- your physical presence in the branch,
- providing a government-issued ID,
- presenting a signed letter or a hardware token issued by the bank,
- using Google Auth, etc.
As to the second part of the topic - anonymity - there’s not too much you can do about it brokerage-wise. These entities are legally obliged to gather some of your identity-defining data to comply with anti-money laundering and anti-terrorism regulations. The positive thing is, they won’t give this information away to every Dick and Jane. Sure, gathering so much precious info in one place poses a high risk of exposure, leaks, and whatnot. And while it’s a necessary evil, that doesn’t mean you have to give up on your privacy completely.
Why am I stressing this subject matter so much? Because nowadays, we are faced by an unprecedented scale of government and corporate surveillance. With the repeal of net neutrality by the US Government, ISPs have been given full freedom to sell users’ personal information to third parties. Recent Facebook-Cambridge Analytica scandal further accentuates the importance of anonymity protection for any conscientious netizen. Let alone those who work with long-term value stocks!
No such thing as overprotection when it comes to your money
Allow me to introduce you to a security solution that synergises well with the aforementioned broker-applied measures. I’m talking about a technology called VPN (Virtual Private Network). You’ve probably already heard something about it, since the term is household these days (no wonder, considering VPN services’ handy functionality).
In its core, this technology consists of two components:
- encryption protocol to secure your data,
- tunneling protocol to ensure its untraceable transfer to the point of destination.
Some more elaborate versions, such as Business VPN by KeepSolid, offer numerous extra features, but those two are defining.
There is a number of benefits for an investor or a trader in the use of VPN services. First of all, it allows you to operate outside of trusted networks, or even when connected to a public WiFi. This would normally be a big no-no. Any WiFi owner (or a hacker who breached their way into the network) can easily sniff and intercept your unencrypted traffic, providing them full control over your funds and accounts. Well, with you having a VPN service on board, they will only see some incomprehensible gibberish instead of your data!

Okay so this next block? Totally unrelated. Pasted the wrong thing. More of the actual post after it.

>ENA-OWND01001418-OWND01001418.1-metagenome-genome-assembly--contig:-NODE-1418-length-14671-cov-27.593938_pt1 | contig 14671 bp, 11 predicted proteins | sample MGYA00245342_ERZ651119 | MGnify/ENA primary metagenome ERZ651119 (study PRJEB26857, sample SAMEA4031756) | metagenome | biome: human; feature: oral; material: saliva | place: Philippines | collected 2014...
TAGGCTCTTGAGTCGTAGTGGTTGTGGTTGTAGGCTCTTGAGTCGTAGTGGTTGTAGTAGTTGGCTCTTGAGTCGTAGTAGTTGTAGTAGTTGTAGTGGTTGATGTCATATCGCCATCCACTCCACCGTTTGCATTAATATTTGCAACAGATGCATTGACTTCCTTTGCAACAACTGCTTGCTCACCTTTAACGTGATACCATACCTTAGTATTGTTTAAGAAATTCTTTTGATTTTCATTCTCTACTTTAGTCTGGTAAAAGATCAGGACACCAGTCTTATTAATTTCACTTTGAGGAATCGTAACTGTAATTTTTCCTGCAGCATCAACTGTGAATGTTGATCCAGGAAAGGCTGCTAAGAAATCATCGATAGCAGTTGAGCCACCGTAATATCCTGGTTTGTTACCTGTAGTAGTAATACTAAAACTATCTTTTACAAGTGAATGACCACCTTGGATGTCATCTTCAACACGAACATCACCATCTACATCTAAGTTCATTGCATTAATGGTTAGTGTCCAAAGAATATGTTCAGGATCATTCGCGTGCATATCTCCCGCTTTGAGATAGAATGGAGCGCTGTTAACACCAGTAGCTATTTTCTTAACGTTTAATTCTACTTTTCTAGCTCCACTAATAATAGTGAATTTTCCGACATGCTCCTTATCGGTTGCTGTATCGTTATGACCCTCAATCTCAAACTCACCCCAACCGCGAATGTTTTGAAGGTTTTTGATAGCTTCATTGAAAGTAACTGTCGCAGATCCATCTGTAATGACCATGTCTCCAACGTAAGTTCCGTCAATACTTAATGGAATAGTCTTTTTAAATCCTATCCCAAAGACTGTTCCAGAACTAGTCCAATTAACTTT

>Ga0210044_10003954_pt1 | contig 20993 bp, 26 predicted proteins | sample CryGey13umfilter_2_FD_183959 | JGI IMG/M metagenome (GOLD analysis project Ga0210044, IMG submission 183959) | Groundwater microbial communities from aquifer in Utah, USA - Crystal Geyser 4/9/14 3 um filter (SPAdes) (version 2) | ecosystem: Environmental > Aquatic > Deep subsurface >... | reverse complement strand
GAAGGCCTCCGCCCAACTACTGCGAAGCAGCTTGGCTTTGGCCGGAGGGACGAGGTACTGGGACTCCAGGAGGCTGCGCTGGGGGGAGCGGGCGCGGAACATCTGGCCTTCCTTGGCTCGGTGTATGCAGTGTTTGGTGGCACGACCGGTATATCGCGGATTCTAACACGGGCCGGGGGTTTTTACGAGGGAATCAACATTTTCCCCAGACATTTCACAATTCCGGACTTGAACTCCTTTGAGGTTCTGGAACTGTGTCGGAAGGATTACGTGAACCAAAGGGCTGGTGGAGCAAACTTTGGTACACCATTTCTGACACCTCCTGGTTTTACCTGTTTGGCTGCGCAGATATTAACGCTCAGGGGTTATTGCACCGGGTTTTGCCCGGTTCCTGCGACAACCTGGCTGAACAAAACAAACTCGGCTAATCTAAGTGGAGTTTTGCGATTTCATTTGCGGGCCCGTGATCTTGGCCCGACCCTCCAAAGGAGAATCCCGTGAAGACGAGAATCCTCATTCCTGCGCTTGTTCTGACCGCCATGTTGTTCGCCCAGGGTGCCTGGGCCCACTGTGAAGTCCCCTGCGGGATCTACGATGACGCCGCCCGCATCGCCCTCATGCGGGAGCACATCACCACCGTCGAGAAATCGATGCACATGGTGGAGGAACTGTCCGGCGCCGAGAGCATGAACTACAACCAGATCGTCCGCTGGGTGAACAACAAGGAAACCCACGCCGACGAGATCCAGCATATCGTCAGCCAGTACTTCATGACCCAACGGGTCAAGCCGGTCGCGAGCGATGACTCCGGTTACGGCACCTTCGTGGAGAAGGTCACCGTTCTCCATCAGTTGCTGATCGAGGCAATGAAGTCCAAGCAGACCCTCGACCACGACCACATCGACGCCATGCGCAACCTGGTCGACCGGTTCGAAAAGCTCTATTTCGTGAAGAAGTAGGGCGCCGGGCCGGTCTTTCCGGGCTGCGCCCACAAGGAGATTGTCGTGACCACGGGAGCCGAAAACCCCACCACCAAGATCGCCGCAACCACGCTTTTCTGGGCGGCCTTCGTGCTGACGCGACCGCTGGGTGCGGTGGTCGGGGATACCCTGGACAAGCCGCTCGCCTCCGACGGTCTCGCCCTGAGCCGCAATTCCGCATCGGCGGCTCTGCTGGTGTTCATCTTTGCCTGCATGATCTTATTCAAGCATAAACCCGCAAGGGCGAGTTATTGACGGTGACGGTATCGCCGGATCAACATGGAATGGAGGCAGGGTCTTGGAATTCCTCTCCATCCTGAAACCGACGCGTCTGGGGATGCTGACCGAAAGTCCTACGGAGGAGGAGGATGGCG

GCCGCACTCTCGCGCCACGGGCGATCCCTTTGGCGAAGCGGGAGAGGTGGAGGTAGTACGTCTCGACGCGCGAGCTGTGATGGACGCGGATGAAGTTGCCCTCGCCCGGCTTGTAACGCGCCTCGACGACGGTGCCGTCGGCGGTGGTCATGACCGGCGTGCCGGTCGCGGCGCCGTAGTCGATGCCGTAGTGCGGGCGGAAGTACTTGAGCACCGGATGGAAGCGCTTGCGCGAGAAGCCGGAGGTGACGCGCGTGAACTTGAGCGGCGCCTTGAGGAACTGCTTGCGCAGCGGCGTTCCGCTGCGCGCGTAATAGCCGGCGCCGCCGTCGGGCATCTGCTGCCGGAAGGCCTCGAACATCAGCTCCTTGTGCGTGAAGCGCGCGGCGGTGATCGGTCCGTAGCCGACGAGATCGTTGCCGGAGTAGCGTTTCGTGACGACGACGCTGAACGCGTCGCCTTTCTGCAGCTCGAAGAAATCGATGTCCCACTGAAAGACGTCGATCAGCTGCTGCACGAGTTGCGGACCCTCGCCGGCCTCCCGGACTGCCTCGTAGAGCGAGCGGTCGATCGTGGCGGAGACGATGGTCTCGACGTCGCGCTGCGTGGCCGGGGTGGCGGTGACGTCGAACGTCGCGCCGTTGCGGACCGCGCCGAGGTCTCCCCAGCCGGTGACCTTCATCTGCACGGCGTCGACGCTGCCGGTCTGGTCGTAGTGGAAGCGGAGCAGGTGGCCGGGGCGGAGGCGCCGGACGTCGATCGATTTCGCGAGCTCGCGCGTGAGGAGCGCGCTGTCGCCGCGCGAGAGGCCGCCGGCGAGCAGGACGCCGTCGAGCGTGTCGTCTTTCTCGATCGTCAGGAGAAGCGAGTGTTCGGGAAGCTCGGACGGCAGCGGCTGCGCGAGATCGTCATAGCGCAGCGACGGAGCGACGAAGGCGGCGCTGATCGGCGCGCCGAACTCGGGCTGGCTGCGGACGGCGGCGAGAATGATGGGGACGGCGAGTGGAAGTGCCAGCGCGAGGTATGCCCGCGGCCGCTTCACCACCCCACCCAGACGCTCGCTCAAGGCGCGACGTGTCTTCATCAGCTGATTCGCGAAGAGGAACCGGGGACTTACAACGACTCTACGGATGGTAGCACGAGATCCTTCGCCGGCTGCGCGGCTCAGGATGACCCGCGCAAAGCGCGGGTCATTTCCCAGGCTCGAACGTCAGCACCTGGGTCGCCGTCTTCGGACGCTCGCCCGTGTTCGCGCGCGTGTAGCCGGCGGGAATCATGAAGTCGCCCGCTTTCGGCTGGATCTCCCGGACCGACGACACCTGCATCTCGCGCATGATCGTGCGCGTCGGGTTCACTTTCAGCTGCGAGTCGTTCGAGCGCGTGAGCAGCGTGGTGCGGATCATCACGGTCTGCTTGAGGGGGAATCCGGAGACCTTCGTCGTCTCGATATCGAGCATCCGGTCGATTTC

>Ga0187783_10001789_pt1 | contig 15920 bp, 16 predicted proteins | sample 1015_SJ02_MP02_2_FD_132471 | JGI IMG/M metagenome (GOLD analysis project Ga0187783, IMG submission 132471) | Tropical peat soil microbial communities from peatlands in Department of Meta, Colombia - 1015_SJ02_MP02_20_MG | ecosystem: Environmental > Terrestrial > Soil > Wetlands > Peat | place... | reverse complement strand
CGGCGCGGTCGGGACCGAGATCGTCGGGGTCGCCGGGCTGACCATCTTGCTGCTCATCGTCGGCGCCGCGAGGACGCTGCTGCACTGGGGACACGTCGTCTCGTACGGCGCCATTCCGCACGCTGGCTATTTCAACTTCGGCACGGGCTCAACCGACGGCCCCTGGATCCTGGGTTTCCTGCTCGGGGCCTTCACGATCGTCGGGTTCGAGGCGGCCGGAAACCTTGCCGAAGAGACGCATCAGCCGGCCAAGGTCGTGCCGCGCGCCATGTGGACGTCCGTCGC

The second advantage results from VPN services routing your traffic through an additional node - VPN server - via a protected “tunnel”. As a result, anyone trying to monitor and track your activity will only be able to trace it back to the said server. Which, considering that all decent VPN service providers don’t store logs and host thousands of people using the same server simultaneously, makes this knowledge downright useless for the monitoring parties.
As a bit of a bonus, using a VPN server of your choice basically replaces your real IP with that of a server for any external observer. Which means that if an online service for some reason restricts accessing itself from your location (a common issue for video services), you can simply bypass geo-based block by logging via a foreign VPN server.
- Know and acknowledge the danger.
- Avoid brokers who don’t utilize SSL/TLS.
- Establish a thorough 2-factor authentication on your accounts (NOT the SMS-based).
- Use VPN as the last line of defense and when working in an untrusted environment.